Copper chaperones bind intracellular copper and ensure proper trafficking to downstream targets via protein–protein interactions. In contrast to the mechanisms of copper binding and transfer to downstream targets, the mechanisms of initial copper loading of the chaperones are largely unknown. Here, we demonstrate that antioxidant protein 1 (Atox1 in human cells), the principal cellular copper chaperone responsible for delivery of copper to the secretory pathway, possesses the ability to interact with negatively charged lipid headgroups via distinct surface lysine residues. Moreover, loss of these residues lowers the efficiency of copper loading of Atox1 in vivo, suggesting that the membrane may play a scaffolding role in copper distribution to Atox1. These findings complement the recent discovery that the membrane also facilitates copper loading of the copper chaperone for superoxide dismutase 1 and provide further support for the emerging paradigm that the membrane bilayer plays a central role in cellular copper acquisition and distribution.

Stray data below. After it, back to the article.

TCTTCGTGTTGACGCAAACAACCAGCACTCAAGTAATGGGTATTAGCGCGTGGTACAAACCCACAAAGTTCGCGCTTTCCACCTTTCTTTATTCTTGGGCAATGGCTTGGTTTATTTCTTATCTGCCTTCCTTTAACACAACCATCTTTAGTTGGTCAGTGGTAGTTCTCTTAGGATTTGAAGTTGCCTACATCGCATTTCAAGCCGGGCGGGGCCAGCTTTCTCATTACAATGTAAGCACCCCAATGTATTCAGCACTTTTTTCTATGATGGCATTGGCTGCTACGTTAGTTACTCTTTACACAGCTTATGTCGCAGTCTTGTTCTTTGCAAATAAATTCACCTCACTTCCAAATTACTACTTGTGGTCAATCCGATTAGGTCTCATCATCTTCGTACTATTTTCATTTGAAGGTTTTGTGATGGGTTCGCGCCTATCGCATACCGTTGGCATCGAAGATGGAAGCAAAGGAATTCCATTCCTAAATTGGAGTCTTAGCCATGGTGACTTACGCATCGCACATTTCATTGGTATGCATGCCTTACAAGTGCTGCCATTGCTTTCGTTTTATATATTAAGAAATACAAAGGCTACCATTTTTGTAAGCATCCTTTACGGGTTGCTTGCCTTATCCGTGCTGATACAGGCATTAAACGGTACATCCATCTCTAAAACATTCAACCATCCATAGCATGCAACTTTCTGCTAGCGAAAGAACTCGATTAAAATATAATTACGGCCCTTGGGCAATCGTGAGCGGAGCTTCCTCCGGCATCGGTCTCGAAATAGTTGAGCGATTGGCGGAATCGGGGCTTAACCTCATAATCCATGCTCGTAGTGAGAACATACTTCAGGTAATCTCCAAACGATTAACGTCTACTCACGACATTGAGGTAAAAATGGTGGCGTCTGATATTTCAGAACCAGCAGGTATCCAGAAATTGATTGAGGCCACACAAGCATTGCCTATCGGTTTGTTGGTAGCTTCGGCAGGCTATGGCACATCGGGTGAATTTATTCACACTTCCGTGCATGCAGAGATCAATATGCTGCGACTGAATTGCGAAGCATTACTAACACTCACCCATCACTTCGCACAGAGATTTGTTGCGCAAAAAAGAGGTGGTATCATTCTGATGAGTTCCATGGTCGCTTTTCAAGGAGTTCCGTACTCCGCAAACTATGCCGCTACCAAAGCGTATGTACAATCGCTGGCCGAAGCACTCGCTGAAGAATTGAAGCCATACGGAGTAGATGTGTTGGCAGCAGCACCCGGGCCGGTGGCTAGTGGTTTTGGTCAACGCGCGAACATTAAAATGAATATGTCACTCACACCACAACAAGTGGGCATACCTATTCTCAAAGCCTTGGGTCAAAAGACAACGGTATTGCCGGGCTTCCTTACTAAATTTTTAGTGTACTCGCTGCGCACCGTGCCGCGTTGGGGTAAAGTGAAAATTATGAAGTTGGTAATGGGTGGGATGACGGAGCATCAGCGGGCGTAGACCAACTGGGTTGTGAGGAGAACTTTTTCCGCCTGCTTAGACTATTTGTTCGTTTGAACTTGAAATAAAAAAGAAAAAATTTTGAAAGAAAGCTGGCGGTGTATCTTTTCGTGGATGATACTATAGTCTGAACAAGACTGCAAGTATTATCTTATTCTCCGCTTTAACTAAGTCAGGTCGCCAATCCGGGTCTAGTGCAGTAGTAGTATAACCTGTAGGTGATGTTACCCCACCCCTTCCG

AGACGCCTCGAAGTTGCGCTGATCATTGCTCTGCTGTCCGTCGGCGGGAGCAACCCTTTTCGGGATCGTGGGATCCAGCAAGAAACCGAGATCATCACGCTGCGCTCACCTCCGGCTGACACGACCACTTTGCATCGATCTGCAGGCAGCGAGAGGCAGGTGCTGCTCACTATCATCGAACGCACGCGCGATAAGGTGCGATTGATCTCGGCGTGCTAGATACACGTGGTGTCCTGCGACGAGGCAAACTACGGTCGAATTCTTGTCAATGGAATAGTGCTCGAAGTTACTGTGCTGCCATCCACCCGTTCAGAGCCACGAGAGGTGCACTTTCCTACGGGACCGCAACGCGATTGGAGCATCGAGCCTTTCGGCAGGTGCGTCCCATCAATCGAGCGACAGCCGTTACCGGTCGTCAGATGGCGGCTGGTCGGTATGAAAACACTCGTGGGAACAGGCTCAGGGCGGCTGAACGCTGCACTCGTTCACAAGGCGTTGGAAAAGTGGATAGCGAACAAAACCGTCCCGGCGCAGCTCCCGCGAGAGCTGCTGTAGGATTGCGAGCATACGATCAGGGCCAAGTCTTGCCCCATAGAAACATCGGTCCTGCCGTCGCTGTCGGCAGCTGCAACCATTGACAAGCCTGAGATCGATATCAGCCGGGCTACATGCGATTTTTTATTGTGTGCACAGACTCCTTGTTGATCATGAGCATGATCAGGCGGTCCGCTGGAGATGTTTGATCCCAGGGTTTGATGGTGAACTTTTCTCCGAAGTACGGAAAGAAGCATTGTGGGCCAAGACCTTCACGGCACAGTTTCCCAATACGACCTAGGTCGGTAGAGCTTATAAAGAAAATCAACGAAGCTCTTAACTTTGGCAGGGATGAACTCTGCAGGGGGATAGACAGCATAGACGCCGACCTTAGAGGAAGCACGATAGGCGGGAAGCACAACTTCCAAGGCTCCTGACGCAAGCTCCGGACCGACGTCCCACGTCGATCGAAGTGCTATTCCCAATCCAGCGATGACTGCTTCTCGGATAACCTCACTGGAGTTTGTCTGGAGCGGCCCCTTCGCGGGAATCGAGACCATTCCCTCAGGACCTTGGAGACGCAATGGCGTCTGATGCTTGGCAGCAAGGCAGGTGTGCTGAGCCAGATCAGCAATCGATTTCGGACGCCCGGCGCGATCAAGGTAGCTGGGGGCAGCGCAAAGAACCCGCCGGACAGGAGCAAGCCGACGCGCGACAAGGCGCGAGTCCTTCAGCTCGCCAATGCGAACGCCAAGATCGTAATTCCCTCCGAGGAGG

The Journal of Membrane Biology – Springer Journals
Published: Sep 15, 2013
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